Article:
Years ago, before I had children, I was a busy working girl as a department store manager at Saks Fifth Avenue. I was drawn to the job because of the glamour and the expensive clothes and ended up working in retail for almost 10 years. After several years with Saks Fifth Avenue, I started to get restless and wanted to have more money. Saks wasn't offering a high enough salary, so I quit and went to work for Banana Republic. Working as a department store manager at Saks, I was on my feet for most of the day, carrying boxes and stacks of clothes or moving display equipment. I liked the physical part of the work, but I also liked that at Saks, I could retreat to my dark office in the storage room and test my blood sugar or have a snack when I was low. Whereas at Banana Republic, I quickly discovered that I was expected to always be "on the floor."
On a Sunday morning, during my training period at Banana Republic, I met with my new coworkers to redesign the layout of the store for the winter collection. Lifting, moving, folding, and climbing on ladders, I quickly started to get low. I wanted to prove myself in front of this new crew and so I kept quiet, figuring we'd stop for a break shortly. However, we never stopped for a break, and I began to stumble around the store. I hadn't told anyone that I had diabetes. I remember one of the managers attempted to give me directions; I began mumbling, unable to make any sense. He was looking at me funnily and in my head, I was telling myself to "Go get sugar!" My vision started to flash and I felt like I was falling, but something prevented me from asking for help or from helping myself. Finally, I stumbled away, pretending I had to go to the bathroom. Then, I searched through my purse for some sugar, which I ate in private, feeling ashamed and stupid.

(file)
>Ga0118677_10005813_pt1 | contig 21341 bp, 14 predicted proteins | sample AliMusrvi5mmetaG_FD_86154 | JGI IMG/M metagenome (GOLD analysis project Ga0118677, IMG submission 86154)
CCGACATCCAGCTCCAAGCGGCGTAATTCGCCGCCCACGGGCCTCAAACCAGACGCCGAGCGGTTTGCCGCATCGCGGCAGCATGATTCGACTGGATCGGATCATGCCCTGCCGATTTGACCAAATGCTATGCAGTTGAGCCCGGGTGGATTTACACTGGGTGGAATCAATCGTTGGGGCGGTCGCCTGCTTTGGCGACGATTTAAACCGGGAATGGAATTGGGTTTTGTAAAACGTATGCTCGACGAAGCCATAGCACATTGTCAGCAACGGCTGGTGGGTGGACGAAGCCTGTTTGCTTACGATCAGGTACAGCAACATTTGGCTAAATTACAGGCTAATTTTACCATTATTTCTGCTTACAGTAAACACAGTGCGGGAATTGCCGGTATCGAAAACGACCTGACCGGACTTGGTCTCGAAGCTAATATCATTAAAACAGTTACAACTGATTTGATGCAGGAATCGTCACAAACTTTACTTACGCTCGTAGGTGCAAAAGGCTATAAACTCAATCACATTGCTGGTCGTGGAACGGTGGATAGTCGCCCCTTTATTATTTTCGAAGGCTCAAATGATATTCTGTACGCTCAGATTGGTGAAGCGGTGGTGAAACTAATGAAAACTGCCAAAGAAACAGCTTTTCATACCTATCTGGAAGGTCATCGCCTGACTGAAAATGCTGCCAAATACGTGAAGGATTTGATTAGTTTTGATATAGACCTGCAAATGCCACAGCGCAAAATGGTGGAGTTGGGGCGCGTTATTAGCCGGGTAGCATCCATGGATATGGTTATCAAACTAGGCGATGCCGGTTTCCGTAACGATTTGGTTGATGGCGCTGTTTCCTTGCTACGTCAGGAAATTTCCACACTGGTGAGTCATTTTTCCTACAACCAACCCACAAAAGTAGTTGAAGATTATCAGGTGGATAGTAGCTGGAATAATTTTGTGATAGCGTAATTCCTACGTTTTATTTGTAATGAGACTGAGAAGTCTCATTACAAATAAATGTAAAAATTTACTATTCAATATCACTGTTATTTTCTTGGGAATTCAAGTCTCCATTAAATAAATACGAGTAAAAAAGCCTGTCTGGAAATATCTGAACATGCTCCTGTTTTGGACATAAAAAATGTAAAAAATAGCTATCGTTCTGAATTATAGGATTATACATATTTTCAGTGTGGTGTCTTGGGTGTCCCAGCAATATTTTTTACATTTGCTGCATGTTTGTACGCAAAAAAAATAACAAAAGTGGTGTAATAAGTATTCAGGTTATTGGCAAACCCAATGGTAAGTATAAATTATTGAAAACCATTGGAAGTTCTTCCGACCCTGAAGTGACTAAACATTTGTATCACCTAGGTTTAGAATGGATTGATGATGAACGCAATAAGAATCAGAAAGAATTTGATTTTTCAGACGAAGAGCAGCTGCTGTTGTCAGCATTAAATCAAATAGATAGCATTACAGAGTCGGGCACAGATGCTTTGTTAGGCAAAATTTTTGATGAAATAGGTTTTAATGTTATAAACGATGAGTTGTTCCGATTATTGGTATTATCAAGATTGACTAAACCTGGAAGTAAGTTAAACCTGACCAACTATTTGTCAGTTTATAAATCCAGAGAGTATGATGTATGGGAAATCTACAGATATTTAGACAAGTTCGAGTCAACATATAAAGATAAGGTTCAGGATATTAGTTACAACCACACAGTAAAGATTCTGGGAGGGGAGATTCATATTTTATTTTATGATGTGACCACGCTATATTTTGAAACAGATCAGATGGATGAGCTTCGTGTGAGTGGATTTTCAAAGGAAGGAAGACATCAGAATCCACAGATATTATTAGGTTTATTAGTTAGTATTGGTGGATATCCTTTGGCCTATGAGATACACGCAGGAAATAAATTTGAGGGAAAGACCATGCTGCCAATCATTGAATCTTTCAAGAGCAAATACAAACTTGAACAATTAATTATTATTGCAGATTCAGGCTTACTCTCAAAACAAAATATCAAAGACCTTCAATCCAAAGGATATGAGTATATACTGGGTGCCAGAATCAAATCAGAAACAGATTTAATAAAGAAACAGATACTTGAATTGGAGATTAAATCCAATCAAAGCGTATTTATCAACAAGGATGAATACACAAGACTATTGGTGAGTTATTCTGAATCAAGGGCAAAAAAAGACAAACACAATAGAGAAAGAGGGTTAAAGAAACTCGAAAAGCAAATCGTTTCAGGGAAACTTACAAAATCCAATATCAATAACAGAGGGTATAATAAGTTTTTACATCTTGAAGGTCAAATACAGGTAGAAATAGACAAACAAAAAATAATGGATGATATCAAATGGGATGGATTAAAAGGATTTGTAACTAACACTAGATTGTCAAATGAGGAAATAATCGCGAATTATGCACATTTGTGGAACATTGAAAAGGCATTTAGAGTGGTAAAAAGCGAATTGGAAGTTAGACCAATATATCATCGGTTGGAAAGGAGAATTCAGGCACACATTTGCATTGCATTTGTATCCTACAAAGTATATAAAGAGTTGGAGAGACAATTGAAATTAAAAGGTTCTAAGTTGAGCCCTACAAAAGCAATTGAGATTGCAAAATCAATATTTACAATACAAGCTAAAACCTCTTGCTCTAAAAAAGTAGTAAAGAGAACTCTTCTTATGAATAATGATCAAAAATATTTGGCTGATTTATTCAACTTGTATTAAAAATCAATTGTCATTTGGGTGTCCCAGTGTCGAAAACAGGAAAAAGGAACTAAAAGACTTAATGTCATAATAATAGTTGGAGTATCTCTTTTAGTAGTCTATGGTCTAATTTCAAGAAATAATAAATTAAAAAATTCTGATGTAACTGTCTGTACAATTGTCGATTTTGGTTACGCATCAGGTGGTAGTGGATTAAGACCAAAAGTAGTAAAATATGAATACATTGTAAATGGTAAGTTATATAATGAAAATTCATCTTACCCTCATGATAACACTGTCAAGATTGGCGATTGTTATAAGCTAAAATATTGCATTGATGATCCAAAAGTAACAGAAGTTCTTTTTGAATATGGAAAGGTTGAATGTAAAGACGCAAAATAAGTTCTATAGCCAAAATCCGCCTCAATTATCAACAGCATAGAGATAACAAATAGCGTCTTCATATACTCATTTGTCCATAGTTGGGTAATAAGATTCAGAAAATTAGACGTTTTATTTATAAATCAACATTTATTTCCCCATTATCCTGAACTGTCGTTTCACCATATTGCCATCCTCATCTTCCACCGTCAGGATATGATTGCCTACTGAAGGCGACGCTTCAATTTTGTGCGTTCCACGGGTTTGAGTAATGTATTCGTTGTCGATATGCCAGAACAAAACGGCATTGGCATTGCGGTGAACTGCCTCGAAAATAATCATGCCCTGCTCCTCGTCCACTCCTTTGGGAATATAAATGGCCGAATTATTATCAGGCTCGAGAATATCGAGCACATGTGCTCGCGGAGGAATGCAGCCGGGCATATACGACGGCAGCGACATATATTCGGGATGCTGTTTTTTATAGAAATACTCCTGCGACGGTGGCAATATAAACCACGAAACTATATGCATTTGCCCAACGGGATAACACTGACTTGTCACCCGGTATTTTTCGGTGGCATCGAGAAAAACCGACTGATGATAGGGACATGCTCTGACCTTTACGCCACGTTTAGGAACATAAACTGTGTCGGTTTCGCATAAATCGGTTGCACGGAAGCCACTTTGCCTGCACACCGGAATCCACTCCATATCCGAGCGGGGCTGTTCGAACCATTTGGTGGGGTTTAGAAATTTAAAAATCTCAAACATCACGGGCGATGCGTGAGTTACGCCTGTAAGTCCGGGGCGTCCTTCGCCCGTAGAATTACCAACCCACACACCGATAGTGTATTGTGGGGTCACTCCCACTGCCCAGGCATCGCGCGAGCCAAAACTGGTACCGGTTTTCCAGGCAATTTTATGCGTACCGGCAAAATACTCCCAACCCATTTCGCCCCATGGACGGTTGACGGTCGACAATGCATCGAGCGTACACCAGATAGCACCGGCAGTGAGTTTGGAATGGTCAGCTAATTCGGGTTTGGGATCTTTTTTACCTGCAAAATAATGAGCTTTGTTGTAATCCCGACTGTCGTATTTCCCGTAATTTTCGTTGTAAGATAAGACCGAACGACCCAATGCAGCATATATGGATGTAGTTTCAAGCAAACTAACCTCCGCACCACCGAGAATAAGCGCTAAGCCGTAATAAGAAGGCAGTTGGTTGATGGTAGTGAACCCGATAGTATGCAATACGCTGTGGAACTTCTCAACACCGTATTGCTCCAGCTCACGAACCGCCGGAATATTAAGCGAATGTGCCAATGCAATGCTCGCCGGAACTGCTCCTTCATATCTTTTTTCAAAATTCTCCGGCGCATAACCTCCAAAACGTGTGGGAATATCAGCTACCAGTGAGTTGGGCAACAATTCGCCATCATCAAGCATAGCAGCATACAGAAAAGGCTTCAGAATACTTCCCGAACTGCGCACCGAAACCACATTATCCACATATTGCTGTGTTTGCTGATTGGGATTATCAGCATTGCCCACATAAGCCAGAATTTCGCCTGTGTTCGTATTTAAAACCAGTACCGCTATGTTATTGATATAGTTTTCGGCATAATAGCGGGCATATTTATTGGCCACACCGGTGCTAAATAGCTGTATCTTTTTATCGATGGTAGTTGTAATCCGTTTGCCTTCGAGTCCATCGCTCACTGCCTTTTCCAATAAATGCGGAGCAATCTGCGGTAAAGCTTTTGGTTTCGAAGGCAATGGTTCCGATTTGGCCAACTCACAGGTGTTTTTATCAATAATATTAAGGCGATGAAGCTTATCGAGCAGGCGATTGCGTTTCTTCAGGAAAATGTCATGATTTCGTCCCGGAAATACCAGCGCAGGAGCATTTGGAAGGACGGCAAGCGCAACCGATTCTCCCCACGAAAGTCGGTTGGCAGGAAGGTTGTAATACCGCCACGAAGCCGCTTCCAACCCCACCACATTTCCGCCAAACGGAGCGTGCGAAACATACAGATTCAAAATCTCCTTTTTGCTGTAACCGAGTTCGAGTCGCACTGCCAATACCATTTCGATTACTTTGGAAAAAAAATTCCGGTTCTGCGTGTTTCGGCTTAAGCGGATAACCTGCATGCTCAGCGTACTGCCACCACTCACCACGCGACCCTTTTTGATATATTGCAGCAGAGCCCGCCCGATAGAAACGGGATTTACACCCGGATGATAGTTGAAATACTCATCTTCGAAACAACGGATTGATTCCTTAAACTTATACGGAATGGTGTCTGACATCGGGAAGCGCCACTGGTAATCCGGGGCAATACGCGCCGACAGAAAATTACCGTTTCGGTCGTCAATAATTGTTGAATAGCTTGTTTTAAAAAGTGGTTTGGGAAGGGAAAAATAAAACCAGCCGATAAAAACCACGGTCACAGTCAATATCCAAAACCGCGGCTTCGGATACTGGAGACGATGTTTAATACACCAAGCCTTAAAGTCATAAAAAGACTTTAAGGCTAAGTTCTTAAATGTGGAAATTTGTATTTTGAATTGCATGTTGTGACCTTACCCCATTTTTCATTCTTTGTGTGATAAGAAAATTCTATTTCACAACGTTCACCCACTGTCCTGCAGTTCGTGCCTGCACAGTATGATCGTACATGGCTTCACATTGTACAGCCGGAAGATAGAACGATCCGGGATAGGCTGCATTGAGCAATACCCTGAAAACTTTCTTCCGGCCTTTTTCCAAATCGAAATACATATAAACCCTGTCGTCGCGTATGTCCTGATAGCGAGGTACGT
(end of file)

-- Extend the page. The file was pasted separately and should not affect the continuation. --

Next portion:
Looking back, I wonder how many times I've made situations much worse than they needed to be because of my pride or my shame about diabetes. I realize now that it would have not been a big deal that day to be upfront about needing certain accommodations, but I was unable to ask for help or reveal myself as being needy; because to me, being needy was a horrible sign of weakness.
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